GELSENKIRCHEN, Germany -- They came by the thousands, waving their flags, singing their songs and strutting across the scorching stadium parking lot as if their team had some sort of illustrious soccer past.
Some came from the United States, some came from Europe but all were decked in red, white and blue. They wore the Stars and Stripes as a bikini, danced to "Born in the U.S.A." in the parking lot and carried themselves with the same level of confidence their team had exhibited all week.
But five minutes. That's all it took for the second-ranked soccer country in the world to poke a pin into all that enthusiasm. That's all it took for 6-foot-8 Jan Koller to head a sling shot past U.S. goalkeeper Kasey Keller, giving the Czech Republic an early 1-0 lead while shoving a giant stick of dynamite in Bruce Arena's pregame plans.
The Americans had never won a World Cup game in which their opponent scored first. And they wouldn't win this one, either.
Eighty-five minutes later, when it was all said and done, the Czech Republic had dealt the U.S. a 3-0 loss, a firm reminder of the Americans' place in international soccer's pecking order. After a "perfect" month of training, with a roster Arena had referred to as a "sleeping giant" -- a group some believed was the greatest U.S. team ever assembled -- the only thing the Americans had offered the world was the most lopsided loss thus far in the tournament.
"It was embarrassing," midfielder Landon Donovan said.
Midway through the second half, after three substitutions and several words of encouragement, Arena sat back on the U.S. bench and assumed the position of a man who had accepted defeat. Hands folded behind his head, eyes looking above, he shook his head at the action taking place before him.
All week long, he and his players had revealed the utmost confidence going into their match with the Czechs. "If we play to our abilities, I think we can play with anyone," Keller and teammates kept repeating.
Boy was that a big if. Yes, the Americans are at a point in their soccer evolution that if everyone shows up, they have the potential to beat anyone. On the flip side, though, if a few key players fail to show up, they can lose to anyone, too. Especially the second-ranked country in the world.
After Monday's defeat, Arena ripped several U.S. players for disappointing performances. The list included everyone except Claudio Reyna, Oguchi Onyewu and, to a certain extent, Bobby Convey. Everyone else -- Donovan and Keller included -- the manager didn't believe played to his individual abilities.
"That's true, to be fair about it," said Donovan, who hasn't scored in his last 16 international matches, dating back to July. "Not enough guys came to play."
Which is incomprehensible. Since the first time Arena gathered his players more than a month ago, he constantly hammered home that everything they were doing was to prepare for June 12. When the team disappointingly dropped a late May friendly to Morocco, he told reporters not to worry -- the only thing that matters is June 12.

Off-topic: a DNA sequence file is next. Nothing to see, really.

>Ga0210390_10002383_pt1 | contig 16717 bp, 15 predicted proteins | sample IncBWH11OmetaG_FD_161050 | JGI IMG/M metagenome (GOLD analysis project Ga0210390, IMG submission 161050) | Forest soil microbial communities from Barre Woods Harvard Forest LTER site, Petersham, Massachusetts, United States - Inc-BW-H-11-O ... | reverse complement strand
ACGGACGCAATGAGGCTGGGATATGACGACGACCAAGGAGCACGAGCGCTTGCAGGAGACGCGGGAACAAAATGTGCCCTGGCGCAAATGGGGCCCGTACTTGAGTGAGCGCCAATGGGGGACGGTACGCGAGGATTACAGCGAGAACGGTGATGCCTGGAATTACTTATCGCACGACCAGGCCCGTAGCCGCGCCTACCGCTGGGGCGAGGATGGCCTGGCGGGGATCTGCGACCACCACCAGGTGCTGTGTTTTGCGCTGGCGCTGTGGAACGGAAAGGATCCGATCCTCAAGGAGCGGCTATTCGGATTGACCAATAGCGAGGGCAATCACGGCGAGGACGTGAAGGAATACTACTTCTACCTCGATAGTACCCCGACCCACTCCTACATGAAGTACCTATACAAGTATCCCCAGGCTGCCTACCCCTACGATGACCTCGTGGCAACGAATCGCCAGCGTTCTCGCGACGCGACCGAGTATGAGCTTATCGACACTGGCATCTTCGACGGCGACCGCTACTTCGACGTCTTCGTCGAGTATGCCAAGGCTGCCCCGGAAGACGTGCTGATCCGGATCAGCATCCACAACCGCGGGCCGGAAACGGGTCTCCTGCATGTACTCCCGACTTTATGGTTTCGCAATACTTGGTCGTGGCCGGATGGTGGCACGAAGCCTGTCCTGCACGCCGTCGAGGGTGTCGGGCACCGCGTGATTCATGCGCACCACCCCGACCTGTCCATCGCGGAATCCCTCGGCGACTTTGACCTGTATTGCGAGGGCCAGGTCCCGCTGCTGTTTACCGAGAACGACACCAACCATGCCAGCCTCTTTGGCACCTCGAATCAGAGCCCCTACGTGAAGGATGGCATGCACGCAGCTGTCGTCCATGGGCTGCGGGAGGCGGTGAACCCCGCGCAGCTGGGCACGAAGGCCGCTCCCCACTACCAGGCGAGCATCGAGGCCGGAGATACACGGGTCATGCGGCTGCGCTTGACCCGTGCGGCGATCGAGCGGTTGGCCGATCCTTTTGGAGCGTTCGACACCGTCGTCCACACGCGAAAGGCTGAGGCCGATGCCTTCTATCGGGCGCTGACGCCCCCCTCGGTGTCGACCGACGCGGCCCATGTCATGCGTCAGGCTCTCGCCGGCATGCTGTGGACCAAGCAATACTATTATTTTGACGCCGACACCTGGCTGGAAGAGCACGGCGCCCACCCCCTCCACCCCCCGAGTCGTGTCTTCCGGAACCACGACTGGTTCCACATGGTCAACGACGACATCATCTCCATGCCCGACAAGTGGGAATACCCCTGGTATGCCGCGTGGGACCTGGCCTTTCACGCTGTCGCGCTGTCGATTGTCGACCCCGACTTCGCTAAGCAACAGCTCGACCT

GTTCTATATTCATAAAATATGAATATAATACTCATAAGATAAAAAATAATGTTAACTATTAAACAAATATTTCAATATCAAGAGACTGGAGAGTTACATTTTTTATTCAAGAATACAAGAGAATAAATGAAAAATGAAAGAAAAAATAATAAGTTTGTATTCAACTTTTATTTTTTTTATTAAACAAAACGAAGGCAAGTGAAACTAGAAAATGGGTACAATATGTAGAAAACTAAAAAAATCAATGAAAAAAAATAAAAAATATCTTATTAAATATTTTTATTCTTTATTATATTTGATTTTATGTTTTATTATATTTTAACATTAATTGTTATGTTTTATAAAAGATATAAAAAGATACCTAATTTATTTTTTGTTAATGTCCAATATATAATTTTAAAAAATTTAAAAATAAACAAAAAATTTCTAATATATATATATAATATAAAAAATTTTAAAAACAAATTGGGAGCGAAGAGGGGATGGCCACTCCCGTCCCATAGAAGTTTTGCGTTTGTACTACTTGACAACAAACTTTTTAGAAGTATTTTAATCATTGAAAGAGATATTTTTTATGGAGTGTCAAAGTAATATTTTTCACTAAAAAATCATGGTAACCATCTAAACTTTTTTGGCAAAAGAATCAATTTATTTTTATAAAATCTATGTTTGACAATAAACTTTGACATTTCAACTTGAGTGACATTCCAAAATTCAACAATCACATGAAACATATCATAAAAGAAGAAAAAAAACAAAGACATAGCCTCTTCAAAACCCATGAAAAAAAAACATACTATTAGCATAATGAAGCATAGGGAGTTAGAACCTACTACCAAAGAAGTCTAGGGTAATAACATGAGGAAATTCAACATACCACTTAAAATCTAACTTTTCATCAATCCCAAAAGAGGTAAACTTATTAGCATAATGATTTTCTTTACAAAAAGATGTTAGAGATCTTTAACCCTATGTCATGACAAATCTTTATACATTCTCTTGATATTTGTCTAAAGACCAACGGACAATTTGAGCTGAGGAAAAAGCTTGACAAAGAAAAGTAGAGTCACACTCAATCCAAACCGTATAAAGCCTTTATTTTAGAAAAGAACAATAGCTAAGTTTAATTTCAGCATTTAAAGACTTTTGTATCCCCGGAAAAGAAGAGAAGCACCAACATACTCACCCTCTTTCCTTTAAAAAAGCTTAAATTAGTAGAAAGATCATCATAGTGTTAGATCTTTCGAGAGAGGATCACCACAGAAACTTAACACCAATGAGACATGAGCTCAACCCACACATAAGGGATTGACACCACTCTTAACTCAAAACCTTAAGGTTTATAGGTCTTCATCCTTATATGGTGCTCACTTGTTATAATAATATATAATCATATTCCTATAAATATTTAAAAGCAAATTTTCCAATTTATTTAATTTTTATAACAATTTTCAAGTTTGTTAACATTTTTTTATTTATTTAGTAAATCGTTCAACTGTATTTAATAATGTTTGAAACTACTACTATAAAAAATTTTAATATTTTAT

Now June 12 finally arrives and, within five minutes, one thing is clear: The Americans are a long way from being a legitimate World Cup contender.
"That first goal changed everything," captain Reyna said.
Of course it did. Although the U.S. team wanted to stay back and let the Czech attack come to it, the natural instinct after going down an early goal is to attack more aggressively.
"Sometimes in training, we'll say, 'We're down a goal,'" Donovan said. "But you're not down a goal in the fifth minute. It's your natural instinct to want to score. It's the World Cup -- you don't just want to sit back."
Reyna came close to tying it when he hit the post in the 28th minute, but that's as close as the U.S. would come. In 14 all-time World Cup matches, the Americans are 3-10-1 on European soil. They've lost all eight matches against European teams by a 23-4 margin.
Up next? Eleventh-ranked Italy. And more ugly statistics.
No U.S. team has advanced after losing its first match in group play. In fact, only one team in the past two World Cups -- Turkey in 2002 -- has moved on after a first-game loss.
Now, it falls to Arena's shoulders to get his team ready to play -- mentally and physically. One of the things Donovan said he noticed on the field Monday was a lack of confidence.
"From a lot of people," he said. "We'd turn it over, then get all nervous and the next time get the ball and just kick it downfield. We're better than that."
It will be Arena's job to change that. After Monday's loss, he gathered his team around him in the locker room and gave a simple instruction: Don't let the Czech Republic beat you twice.
In other words, don't let the bitter taste of this embarrassing defeat affect what happens on the field Saturday against Italy.
"You just have to focus on the game at hand," midfielder John O'Brien said. "Three goals, sure it's disappointing. But tomorrow, you've got to put it behind you. We've got to focus on what we need to do to turn this thing around."
They can start with the first five minutes.
Wayne Drehs is a senior writer at ESPN.com. He can be reached at firstname.lastname@example.org.